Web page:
RE: can't seem to post- RE: [SI-LIST] : the old high-frequency return current model

Eric Bogatin (eric@bogent.com)
Mon, 4 Oct 1999 11:40:31 -0500

Ray-

thanks a lot for your help.

I guess I will try to limit my notes to under 50k- maybe post other figures
on my web site in the future if there is a need for more info.

--eric

Eric Bogatin
BOGATIN ENTERPRISES
Training for Signal Integrity and Interconnect Design
26235 W. 110th Terr.
Olathe, KS 66061
v: 913-393-1305
f: 913-393-1306
pager: 888-775-1138
e: eric@bogent.com
web: www.bogatinenterprises.com

> -----Original Message-----
> From: Ray Anderson [mailto:Raymond.Anderson@Eng.Sun.COM]
> Sent: Wednesday, September 29, 1999 11:11 AM
> To: eric@bogent.com
> Subject: Re: can't seem to post- RE: [SI-LIST] : the old high-frequency
> return current model
>
>
> Eric-
>
> I replied to this last nite but I think I may have screwed up
> the address.
>
> What I said was: I've temporarily opened up the gate to
> allow messages up to 150K in size pass. Try reposting the problematic
> traffic.
>
> -Ray
>
>
>
> > Ray-
> >
> > sorry to keep bugging you about my lack of success in posting to the SI
> > list. I tried sending the note below on Sunday, and it never
> got posted. The
> > first time I sent it, I had 3 figures and the size was about 100k. I
> > realized when I didn't see it post that it was too large, and I
> cut it down
> > to two figures and reduced their size. The second time I sent
> the note, it
> > was 53k. I thought this was under your limit of 60k. However,
> its been over
> > 12 hours and I did not see the posting of it. Am I doing
> something wrong?
> > Please advise, and again, I am sorry to waste your time with
> this trivial
> > infrastructure problem.
> >
> > thanks for your help.
> >
> > --eric
> >
> >
> >
> > Eric Bogatin
> > BOGATIN ENTERPRISES
> > Training for Signal Integrity and Interconnect Design
> > 26235 W. 110th Terr.
> > Olathe, KS 66061
> > v: 913-393-1305
> > f: 913-393-1306
> > pager: 888-775-1138
> > e: eric@bogent.com
> > web: www.bogatinenterprises.com
> >
> >
> >
> > > -----Original Message-----
> > > From: Eric Bogatin [mailto:eric@bogent.com]
> > > Sent: Sunday, October 03, 1999 5:03 AM
> > > To: si-list@silab.eng.sun.com
> > > Cc: eric
> > > Subject: RE: [SI-LIST] : the old high-frequency return current model
> > >
> > > Brad, and others-
> > >
> > > The recent discussion on the impact on differential pairs in
> crossing a
> > > split in a plane has gotten me thinking about how we could do a quick
> > > simulation, in the absence of doing a 3D FDTD simulation of the actual
> > > currents and voltages. This was a very good suggestion, and I
> also await
> > > to
> > > see the film.
> > >
> > > Here's one approach that I tried and would like folk's
> opinions on. It has
> > > certainly opened my eyes a bit at how robust differential pairs are.
> > >
> > > Consider a coupled, microstrip differential pair that is 7
> inches long. At
> > > the three inch point, the plane on the back side is etched off for a
> > > length
> > > of 1 inch. This is an extreme case of a differential pair
> passing over a
> > > split in the ground plane.
> > >
> > > For the special case of lines 5 mils wide, 5 mil spaced, with
> a 2.9 mil
> > > thick dielectric to the return plane, the matrix elements of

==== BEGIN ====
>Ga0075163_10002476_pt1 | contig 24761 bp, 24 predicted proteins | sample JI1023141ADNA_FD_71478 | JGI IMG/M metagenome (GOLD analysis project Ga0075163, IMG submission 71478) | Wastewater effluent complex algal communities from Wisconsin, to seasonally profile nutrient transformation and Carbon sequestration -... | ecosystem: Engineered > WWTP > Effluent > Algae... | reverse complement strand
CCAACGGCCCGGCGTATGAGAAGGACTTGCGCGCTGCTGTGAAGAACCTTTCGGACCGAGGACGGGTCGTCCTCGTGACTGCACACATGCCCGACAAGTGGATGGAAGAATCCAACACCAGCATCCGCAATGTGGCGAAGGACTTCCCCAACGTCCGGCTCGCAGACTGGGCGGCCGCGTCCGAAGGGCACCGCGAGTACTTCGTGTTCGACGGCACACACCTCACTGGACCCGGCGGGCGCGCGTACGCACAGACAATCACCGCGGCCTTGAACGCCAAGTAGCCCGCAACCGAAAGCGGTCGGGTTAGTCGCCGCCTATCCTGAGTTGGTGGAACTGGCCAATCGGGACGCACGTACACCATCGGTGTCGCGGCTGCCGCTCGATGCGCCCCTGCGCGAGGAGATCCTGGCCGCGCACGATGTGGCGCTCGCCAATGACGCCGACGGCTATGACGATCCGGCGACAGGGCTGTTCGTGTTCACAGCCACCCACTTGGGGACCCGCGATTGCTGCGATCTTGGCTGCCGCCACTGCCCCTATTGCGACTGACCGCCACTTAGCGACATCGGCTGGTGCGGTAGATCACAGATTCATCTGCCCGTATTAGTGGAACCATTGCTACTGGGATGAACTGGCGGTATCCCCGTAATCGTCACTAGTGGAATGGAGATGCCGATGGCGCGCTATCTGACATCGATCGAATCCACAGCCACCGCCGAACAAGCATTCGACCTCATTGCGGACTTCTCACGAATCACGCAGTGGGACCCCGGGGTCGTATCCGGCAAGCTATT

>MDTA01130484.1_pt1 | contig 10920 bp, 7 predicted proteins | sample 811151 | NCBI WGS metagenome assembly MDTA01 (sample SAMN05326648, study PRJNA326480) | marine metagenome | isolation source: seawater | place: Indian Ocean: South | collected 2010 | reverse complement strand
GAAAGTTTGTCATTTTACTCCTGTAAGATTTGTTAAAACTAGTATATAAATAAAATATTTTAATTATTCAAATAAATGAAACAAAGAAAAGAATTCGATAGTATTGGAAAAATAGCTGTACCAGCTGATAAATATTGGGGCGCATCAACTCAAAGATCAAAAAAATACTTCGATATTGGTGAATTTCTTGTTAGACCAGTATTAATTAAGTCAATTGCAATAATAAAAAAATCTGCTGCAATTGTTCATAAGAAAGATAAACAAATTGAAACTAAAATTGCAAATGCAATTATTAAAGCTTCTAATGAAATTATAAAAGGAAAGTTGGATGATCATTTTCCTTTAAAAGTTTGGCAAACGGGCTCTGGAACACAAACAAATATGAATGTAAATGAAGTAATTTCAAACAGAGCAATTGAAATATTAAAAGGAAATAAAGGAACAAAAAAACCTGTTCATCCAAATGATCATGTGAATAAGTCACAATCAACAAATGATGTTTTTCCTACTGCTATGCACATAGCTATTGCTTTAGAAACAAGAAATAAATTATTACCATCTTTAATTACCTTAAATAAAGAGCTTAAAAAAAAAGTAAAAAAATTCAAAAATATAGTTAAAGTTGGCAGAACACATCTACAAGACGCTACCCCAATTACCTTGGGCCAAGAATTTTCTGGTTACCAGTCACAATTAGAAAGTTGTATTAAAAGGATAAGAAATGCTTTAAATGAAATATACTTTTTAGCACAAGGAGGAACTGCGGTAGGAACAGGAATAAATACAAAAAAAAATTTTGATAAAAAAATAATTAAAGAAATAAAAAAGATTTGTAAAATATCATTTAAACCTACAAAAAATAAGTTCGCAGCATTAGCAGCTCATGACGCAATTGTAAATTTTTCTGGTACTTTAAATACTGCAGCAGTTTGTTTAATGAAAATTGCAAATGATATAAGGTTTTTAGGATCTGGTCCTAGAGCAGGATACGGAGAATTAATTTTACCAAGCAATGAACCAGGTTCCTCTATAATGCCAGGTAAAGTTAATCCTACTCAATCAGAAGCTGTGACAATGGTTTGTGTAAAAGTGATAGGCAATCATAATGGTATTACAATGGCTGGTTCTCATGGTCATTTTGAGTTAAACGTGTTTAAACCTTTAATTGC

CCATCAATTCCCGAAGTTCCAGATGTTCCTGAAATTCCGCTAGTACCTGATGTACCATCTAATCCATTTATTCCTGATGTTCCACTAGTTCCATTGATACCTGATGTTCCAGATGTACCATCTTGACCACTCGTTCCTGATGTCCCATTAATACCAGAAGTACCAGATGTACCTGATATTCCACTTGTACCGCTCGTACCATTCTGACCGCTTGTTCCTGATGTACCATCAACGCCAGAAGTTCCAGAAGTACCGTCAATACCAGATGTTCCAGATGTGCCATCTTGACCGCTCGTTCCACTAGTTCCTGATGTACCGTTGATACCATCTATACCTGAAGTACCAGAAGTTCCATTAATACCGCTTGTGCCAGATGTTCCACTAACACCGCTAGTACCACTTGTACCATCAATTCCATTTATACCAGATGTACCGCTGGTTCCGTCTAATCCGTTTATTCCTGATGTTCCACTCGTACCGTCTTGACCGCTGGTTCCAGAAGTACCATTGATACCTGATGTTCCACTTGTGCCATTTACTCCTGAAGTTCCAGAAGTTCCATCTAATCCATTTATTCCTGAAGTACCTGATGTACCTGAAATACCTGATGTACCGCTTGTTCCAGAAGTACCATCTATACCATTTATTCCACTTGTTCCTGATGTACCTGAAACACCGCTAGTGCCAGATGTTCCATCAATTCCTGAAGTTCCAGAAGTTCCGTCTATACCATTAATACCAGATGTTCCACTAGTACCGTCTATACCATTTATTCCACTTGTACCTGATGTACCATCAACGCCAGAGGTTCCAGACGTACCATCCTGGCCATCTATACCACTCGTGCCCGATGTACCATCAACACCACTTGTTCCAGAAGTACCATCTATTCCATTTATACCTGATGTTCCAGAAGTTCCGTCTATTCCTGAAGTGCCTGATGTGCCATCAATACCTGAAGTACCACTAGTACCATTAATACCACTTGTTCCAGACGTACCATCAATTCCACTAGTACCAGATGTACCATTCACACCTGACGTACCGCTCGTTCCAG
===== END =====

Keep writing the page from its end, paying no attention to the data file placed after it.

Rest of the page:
> the two lines
> > > are: Z11 = 52.4 Ohms and Z12 = 5.2 Ohms. I got these from my
> trusty Ansoft
> > > Maxwell 2D Extractor, 2D field solver. This gives a diff Z0 of 2 x
> > > (52.4 -5.2) = 94.6 Ohms.
> > >
> > > In the region where the plane has been removed, the single
> sided Z0 is 160
> > > Ohms. It is interesting to note that the field pattern of the
> single ended
> > > coplanar lines is the same as the differentially driven coupled
> > > microstrip.
> > > The difference, of course, is that the presence of the return plane
> > > dramatically changes the specific value of the characteristic
> impedance of
> > > the differential pair vs the single ended. From
> > > the differential signal's perspective, it will see an impedance
> > > discontinuity of 95 Ohms in the microstrip area and then 160
> Ohms for the
> > > 1
> > > inch distance, and back to 95 Ohms. The common mode will see
> an impedance
> > > of 57 Ohms in the microstrip region and infinite in the
> coplanar region. I
> > > think this is how the gap will "block"
> > > common mode signals, as D.C. was alluding to. Basically, the
> common mode
> > > impedance is open in the gap region, but the differential
> mode impedance
> > > is
> > > only about 80% larger in the gap.
> > >
> > > To first order, this will be the main effect the signal sees
> in crossing
> > > the
> > > gap. We all agree that there will be mixing of the return paths in the
> > > plane
> > > within a few line widths of the traces, at the edge of the
> gap. This is
> > > probably on the order of 20 mils. I think this discontinuity will be
> > > small,
> > > compared to the 1,000 mil discontinuity of the 95 Ohms to 160 Ohms
> > > transition. If this is the case, we can simulate the common and
> > > differential
> > > mode signals with a tool like Hyperlynx to look at the
> magnitude of the
> > > signal degradation. A number of folks pointed out that yes,
> there will be
> > > a
> > > discontinuity, but if you keep the lengths short compared to
> a rise time,
> > > it
> > > might not affect the noise margin much.
> > >
> > > In order to use Hyperlynx to simulate this structure, we have
> to trick it